In addition to the tests used for matching, preformed cytotoxic antibodies in the recipient’s serum reactive against the graft are detected by observing the lysis of donor lymphocytes by the recipient’s serum plus complement. This is called cross-matching and is done to prevent hyperacute rejections from occurring. The donor and recipient are also matched for the compatibility of their ABO blood groups. The laboratory tests used to determine ABO blood groups are described in Chapter 64.
Among siblings in a single family, there is a 25% chance for both haplotypes to be shared, a 50% chance for one haplotype to be shared, and a 25% chance for no haplotypes to be shared. For example, if the father is haplotype AB, the mother is CD, and the recipient child is AC, there is a 25% chance for a sibling to be AC (i.e., a two-haplotype match), a 50% chance for a sibling to be either BC or AD (i.e., a one-haplotype match), and a 25% chance for a sibling to be BD (i.e., a zero-haplotype match).
A fetus has MHC genes inherited from the father that are foreign to the mother, yet allograft rejection of the fetus does not occur. This is true despite many pregnancies from the same mother–father combination that produce offspring with the same MHC haplotypes. The reason that the mother fails to reject the fetus is unclear. The mother forms antibodies against the foreign paternal MHC proteins; therefore, the reason is not that the mother is not exposed to fetal antigens. One possible explanation is that the trophoblast layer of the placenta does not allow maternal T cells to enter the fetus.
If the donor and recipient are well-matched by mixed-lymphocyte culture and histocompatibility antigen typing, the long-term survival of a transplanted organ or tissue is enhanced. Also, long-term survival is better if the donor is living rather than deceased. In 2010, the 5-year survival rate of kidney transplants from living donors, who are often family members and share at least one haplotype with the recipient, is approximately 90%, whereas the 5-year survival rate of kidney transplants from deceased donors (i.e., a zero-haplotype match) is approximately 80%. The 5-year survival rate of heart transplants that are from deceased donors (i.e., a zero-haplotype match) is approximately 75%. Corneal transplants have a very high rate of success for a different reason, namely, because corneas are avascular and the lymphatic supply of the eye prevents many antigens from triggering an immune response. Because corneal transplants elicit a weak rejection response, immunosuppression is usually minimal. In contrast, most other transplants require long-term immunosuppression, although the dose of immunosuppressive drugs typically decreases with time, and in some recipients, a state of tolerance ensues and the drugs can be stopped.
Well-matched transplants of bone marrow may establish themselves initially in 85% of recipients, but subsequently a graft-versus-host (GVH) reaction develops in about two-thirds of the recipients.2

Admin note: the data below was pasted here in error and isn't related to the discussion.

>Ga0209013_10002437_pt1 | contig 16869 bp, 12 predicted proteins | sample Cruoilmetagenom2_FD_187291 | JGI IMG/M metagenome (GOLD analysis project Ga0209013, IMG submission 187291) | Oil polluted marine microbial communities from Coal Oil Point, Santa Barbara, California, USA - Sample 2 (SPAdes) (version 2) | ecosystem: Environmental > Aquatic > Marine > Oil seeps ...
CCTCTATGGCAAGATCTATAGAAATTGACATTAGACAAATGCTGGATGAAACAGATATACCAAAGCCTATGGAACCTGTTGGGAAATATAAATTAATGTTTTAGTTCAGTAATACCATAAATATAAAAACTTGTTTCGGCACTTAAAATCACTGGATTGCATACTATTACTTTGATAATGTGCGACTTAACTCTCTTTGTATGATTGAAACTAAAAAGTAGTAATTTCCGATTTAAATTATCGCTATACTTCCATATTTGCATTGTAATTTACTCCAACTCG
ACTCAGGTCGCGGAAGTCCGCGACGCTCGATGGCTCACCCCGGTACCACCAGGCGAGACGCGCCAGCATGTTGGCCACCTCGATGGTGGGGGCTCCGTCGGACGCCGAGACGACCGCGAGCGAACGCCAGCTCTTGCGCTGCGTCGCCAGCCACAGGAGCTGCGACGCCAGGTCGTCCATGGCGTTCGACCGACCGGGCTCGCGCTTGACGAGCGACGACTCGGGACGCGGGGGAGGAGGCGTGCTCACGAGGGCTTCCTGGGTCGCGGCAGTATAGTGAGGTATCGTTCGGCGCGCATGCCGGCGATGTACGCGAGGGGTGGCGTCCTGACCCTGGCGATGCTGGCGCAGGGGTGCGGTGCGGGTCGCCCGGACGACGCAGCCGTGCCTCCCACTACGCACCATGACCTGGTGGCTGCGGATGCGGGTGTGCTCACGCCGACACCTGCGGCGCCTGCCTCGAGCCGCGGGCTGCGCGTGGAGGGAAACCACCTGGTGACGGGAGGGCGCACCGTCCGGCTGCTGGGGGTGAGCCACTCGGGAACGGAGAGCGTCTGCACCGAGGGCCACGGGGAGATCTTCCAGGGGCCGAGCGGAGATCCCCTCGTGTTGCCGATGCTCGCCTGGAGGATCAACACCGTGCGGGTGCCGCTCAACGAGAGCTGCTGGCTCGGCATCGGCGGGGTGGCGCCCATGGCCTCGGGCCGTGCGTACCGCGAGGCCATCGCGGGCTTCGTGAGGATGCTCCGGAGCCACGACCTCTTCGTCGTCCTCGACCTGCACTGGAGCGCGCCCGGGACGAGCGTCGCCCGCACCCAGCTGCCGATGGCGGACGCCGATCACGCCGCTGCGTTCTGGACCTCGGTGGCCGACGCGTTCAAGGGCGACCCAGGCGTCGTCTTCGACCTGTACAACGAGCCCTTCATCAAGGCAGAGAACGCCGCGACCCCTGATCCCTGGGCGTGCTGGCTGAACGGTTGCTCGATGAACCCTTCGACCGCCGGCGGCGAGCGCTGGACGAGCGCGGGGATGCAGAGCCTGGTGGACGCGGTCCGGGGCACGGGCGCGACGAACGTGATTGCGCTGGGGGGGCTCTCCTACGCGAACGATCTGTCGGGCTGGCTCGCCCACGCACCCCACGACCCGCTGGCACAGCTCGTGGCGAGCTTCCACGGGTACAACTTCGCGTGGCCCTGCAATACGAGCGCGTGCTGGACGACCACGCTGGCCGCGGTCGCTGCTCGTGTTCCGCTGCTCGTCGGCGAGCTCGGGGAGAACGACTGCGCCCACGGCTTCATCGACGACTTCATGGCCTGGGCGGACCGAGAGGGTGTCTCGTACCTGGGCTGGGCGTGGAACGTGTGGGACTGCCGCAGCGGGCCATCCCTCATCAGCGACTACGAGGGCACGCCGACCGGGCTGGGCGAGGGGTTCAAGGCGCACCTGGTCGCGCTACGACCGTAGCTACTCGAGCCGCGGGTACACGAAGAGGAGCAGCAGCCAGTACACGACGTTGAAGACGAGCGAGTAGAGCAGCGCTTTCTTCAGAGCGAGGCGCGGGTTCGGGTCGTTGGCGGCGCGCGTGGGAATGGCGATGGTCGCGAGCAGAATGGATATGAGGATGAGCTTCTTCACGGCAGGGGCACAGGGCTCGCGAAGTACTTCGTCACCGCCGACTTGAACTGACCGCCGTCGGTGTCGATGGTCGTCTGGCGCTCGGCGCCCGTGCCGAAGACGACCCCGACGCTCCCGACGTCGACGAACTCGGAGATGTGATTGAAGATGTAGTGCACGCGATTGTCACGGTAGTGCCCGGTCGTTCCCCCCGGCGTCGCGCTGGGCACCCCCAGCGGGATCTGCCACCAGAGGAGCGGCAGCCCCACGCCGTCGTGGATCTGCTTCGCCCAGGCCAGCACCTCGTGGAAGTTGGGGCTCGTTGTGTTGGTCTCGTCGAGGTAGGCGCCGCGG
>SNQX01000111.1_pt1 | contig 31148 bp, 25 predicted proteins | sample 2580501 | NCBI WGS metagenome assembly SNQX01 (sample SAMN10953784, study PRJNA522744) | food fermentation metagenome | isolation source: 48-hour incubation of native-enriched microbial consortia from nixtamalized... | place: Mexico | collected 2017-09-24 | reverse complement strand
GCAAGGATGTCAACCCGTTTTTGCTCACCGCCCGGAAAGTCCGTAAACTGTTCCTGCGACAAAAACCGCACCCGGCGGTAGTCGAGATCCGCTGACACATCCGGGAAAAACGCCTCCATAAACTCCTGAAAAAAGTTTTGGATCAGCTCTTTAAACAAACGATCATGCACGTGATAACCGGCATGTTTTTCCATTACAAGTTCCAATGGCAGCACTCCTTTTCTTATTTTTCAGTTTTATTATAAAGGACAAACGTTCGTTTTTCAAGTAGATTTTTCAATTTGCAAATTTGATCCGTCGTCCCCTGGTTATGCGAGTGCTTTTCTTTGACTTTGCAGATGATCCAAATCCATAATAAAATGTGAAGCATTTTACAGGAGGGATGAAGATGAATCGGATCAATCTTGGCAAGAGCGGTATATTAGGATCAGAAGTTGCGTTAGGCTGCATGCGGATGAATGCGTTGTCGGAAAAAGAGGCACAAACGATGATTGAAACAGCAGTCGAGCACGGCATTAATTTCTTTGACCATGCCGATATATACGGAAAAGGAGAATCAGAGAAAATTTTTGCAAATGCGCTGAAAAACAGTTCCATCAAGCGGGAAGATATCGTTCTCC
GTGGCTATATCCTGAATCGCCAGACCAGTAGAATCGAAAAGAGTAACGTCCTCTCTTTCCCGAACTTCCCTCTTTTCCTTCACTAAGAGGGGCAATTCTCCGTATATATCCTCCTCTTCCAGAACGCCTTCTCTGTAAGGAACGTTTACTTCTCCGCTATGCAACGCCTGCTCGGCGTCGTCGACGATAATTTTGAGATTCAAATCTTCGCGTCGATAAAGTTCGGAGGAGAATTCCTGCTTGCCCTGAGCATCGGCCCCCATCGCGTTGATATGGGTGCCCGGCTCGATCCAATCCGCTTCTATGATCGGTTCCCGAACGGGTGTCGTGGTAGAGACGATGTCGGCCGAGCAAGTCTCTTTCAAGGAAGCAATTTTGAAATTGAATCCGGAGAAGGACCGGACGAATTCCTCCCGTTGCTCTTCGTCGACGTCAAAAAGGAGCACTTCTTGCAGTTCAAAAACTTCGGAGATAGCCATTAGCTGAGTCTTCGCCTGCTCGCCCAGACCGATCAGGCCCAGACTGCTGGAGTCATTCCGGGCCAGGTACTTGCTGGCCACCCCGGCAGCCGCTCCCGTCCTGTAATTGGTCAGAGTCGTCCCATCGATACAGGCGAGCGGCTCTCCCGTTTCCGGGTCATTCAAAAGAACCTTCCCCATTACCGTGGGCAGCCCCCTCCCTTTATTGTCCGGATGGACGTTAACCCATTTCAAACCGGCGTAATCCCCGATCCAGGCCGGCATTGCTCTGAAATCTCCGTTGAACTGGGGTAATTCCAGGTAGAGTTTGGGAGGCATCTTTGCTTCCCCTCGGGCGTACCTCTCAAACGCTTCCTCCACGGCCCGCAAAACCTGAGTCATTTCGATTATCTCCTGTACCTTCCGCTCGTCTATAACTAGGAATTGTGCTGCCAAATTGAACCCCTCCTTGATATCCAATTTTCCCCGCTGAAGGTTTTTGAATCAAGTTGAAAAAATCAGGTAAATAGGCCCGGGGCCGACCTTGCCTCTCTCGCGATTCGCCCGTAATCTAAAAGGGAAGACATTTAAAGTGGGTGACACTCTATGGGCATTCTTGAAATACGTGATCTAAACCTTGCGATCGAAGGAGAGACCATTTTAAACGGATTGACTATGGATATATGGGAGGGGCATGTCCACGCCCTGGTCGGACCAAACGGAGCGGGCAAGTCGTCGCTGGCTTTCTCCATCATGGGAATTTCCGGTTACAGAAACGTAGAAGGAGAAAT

This reaction occurs because grafted immunocompetent T cells proliferate in the irradiated, immunocompromised host and reject host cells with “foreign” proteins, resulting in severe organ dysfunction. The donor’s cytotoxic T cells play a major role in destroying the recipient’s cells. Among the main symptoms are maculopapular rash, jaundice, hepatosplenomegaly, and diarrhea. Many GVH reactions end in overwhelming infections and death.
There are three requirements for a GVH reaction to occur: (1) the graft must contain immunocompetent T cells, (2) the host must be immunocompromised, and (3) the recipient must express antigens (e.g., MHC proteins) foreign to the donor (i.e., the donor T cells recognize the recipient cells as foreign). Note that even when donor and recipient have identical class I and class II MHC proteins (i.e., identical haplotypes), a GVH reaction can occur because it can be elicited by differences in minor antigens. The GVH reaction can be reduced by treating the donor tissue with antithymocyte globulin or monoclonal antibodies before grafting; this eliminates mature T cells from the graft. Cyclosporine (see later) is also used to reduce the GVH reaction.
To reduce the rejection of transplanted tissue, immunosuppressive measures (e.g., cyclosporine, tacrolimus [FK506, Prograf], sirolimus [rapamycin, Rapamune], corticosteroids, azathioprine, monoclonal antibodies, belatacept, and radiation) are used. Cyclosporine prevents the activation of T lymphocytes by inhibiting the synthesis of interleukin (IL)-2 and IL-2 receptor. It does so by inhibiting calcineurin—a protein (a serine phosphatase) involved in the activation of transcription of the genes for IL-2 and the IL-2 receptor. Cyclosporine is well-tolerated and is remarkably successful in preventing the rejection of transplants. Cyclosporine and tacrolimus have the same mode of action; tacrolimus is more immunosuppressive but causes more side effects. Rapamycin also inhibits signal transduction but at a site different from that of cyclosporine and tacrolimus.
Corticosteroids act primarily by inhibiting cytokine (e.g., IL-1 and tumor necrosis factor) production by macrophages and by lysing certain types of T cells. Corticosteroids inhibit cytokine production by blocking transcription factors, such as NFκB and AP-1, which prevents the mRNA for these cytokines from being synthesized. Azathioprine is an inhibitor of DNA synthesis and blocks the growth of T cells. Mycophenolate mofetil also inhibits DNA synthesis and has fewer side effects than azathioprine. However, some recipients of mycophenolate have contracted progressive multifocal leukoencephalopathy—an often fatal disease (see Chapter 44).
Monoclonal antibodies are used in immunosuppressive regimens, both to prevent rejection and to treat rejection episodes. Muromonab (OKT3) is a monoclonal antibody against CD3, and basiliximab (Simulect) is a monoclonal antibody against the IL-2 receptor. Table 62–2 describes these monoclonal antibodies as well as others in clinical use.